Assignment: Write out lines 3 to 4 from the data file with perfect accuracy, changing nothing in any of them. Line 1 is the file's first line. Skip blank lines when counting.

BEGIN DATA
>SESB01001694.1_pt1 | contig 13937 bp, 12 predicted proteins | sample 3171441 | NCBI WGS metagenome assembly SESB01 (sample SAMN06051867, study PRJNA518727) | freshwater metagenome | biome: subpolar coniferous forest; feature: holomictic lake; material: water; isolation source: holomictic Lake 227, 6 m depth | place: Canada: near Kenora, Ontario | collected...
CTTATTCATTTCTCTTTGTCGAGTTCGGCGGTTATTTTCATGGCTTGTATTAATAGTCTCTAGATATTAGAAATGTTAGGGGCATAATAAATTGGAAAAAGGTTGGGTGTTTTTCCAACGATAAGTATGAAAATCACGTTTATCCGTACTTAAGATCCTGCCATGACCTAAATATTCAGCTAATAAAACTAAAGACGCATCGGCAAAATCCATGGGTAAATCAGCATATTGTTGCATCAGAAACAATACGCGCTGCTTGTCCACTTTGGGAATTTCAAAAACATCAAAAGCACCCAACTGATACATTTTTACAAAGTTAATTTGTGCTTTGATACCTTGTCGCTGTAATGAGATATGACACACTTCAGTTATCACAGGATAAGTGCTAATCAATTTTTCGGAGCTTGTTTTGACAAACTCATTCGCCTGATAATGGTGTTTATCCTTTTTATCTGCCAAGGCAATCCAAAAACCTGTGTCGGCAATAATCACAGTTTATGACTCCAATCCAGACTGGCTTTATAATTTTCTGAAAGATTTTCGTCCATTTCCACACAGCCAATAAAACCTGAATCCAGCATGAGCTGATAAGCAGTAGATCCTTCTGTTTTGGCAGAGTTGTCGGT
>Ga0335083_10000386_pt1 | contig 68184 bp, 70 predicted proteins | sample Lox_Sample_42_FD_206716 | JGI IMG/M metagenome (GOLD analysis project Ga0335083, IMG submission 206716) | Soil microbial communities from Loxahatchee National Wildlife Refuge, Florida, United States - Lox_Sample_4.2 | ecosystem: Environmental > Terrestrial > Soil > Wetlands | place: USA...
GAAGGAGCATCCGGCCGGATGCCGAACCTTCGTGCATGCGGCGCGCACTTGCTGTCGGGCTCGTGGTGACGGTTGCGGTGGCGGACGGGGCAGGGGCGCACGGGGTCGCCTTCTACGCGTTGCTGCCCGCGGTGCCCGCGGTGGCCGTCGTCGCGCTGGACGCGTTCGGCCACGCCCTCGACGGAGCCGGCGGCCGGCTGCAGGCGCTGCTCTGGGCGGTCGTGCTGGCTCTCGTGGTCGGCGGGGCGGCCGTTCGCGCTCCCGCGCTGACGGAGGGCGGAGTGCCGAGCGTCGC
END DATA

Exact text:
>Ga0335083_10000386_pt1 | contig 68184 bp, 70 predicted proteins | sample Lox_Sample_42_FD_206716 | JGI IMG/M metagenome (GOLD analysis project Ga0335083, IMG submission 206716) | Soil microbial communities from Loxahatchee National Wildlife Refuge, Florida, United States - Lox_Sample_4.2 | ecosystem: Environmental > Terrestrial > Soil > Wetlands | place: USA...
GAAGGAGCATCCGGCCGGATGCCGAACCTTCGTGCATGCGGCGCGCACTTGCTGTCGGGCTCGTGGTGACGGTTGCGGTGGCGGACGGGGCAGGGGCGCACGGGGTCGCCTTCTACGCGTTGCTGCCCGCGGTGCCCGCGGTGGCCGTCGTCGCGCTGGACGCGTTCGGCCACGCCCTCGACGGAGCCGGCGGCCGGCTGCAGGCGCTGCTCTGGGCGGTCGTGCTGGCTCTCGTGGTCGGCGGGGCGGCCGTTCGCGCTCCCGCGCTGACGGAGGGCGGAGTGCCGAGCGTCGC